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6 Comments on "Growing Around Grief"

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  1. Dan Zwicker  June 9, 2021 at 8:30 pm Reply

    I agree with your model.

    We never stop grieving.

    However, we can distract ourselves through interests and activities that we enjoy.

    Your website is excellent!

    Thank you.

    Dan Zwicker
    Toronto, Canada

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  2. Toby  June 8, 2021 at 1:59 pm Reply

    Thank you for this article. I lost my husband in April. He loved gardening and taking care of the yard. The last year, I found he had been collecting small rocks from the yard that he found interesting. I initially thought it kind of “cute” but silly. Since his passing, I have those “cute” rocks as on of the things I think about that brought him simple joy. I’ve been trying to think what I can do with them to honor his memory. This article has given me an idea to add my own rocks to his collection as I continue to live my life. Maybe a little rock for each milestone I have without him or one from each new place I discover without him. In time, my collection may become larger than his collection, but his collection will always be the core of my collection. Reminding me that life moves on, that my grief for him will never diminish, and that he is very much a part of who I am.

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  3. Gary B  June 8, 2021 at 10:42 am Reply

    I am only 3 years in but I can feel myself starting to become more of that sunnyside egg feeling in # 3.
    My grief is always there-not a moment or situation goes by without it hitting me and it always will.
    But while life goes on and things seem to improve around it- its always and I know it will always be there.
    It to me signifies the love that I/we had as you never really stop grieving.
    Things just move around you and you get better at masking it and realizing the happy times and moments have taken the place of the last tragic months/days that seemed as if they would never leave.
    They have-it took a little over 2 years to eliminate them.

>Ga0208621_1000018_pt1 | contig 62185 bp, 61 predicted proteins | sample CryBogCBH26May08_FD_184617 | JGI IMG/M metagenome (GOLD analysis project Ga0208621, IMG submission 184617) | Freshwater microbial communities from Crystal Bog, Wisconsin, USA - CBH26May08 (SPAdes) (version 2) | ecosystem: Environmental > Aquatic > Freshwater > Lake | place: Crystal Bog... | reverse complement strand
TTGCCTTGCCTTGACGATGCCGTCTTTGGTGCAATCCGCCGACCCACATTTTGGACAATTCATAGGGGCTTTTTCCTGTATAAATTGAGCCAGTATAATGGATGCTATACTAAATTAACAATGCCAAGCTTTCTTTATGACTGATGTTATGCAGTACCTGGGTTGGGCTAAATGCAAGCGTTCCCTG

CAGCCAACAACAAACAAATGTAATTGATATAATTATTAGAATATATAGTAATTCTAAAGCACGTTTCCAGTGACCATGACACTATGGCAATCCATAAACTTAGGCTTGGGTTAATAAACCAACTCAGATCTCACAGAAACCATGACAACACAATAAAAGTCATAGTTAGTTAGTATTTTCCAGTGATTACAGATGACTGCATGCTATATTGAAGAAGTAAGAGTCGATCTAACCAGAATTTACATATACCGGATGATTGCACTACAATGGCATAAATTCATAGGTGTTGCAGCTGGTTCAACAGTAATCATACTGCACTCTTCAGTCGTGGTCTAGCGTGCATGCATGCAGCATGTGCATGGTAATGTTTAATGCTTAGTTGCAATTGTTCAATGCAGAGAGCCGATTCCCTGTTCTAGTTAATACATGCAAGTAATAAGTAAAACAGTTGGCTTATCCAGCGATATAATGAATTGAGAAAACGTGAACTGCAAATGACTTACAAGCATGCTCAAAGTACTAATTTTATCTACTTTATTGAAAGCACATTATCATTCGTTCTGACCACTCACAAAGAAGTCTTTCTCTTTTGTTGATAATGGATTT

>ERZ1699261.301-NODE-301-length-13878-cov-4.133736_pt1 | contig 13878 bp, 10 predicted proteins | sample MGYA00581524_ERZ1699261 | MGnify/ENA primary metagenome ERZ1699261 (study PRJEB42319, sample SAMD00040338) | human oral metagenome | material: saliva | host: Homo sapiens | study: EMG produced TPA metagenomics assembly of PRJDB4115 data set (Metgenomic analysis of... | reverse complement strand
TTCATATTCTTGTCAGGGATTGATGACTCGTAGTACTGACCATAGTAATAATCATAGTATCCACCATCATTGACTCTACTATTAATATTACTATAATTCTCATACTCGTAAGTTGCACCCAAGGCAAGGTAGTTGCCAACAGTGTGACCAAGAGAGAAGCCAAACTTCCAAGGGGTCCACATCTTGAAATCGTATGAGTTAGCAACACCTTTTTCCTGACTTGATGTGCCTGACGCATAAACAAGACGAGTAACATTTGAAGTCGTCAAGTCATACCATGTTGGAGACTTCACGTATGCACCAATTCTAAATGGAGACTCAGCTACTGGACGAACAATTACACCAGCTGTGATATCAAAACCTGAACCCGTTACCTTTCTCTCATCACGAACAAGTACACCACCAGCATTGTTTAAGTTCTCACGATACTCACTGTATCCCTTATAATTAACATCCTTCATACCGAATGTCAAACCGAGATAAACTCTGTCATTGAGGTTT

I dont know if thats fast or slow-good or bad- but its been me.

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  4. pauline Stacey  June 8, 2021 at 9:15 am Reply

    this so resonates with me.. 18months on, dh died, after 50 years of togetherness.. well
    thank you for this.. I haven`t gone through , well not much, the “guilty” phase that is mentioned, but had a touch of it, and surely this helps assuage that..

  5. Alexis SPICECALDER.  June 8, 2021 at 8:06 am Reply

    Six years in October 21 my hubby who I had known since I was 13 years old & we had been married for 53 years passed away, 5 months & 5 days later my 43 year old son also passed.I can not seem to come to terms with this.I have 1 other son who has turned into a control freak,demanding that I let him take care of my finances,had control of my “P.O.A.” & I had to move to a warden assisted flat, I said NO so until I say yes” which I never will! I do not see him now. This has been too much for me to cope with.I just go from one day to another. I have had counselling & was told until I accept their loss I can not move on. I feel that I will never accept it,so where do I go from here.

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  6. Ghazala Khan  June 8, 2021 at 7:52 am Reply

    I still feel deeply the loss of my beloved sister to cancer now 16 months ago. The pain of losing her still hits me hard on some days and sometimes I feel that the more time that passes since her loss the more I feel deeply the sadness of her being gone from us
    As more time passes can the grief of the loss of a loved one become deeper?

    Ghazala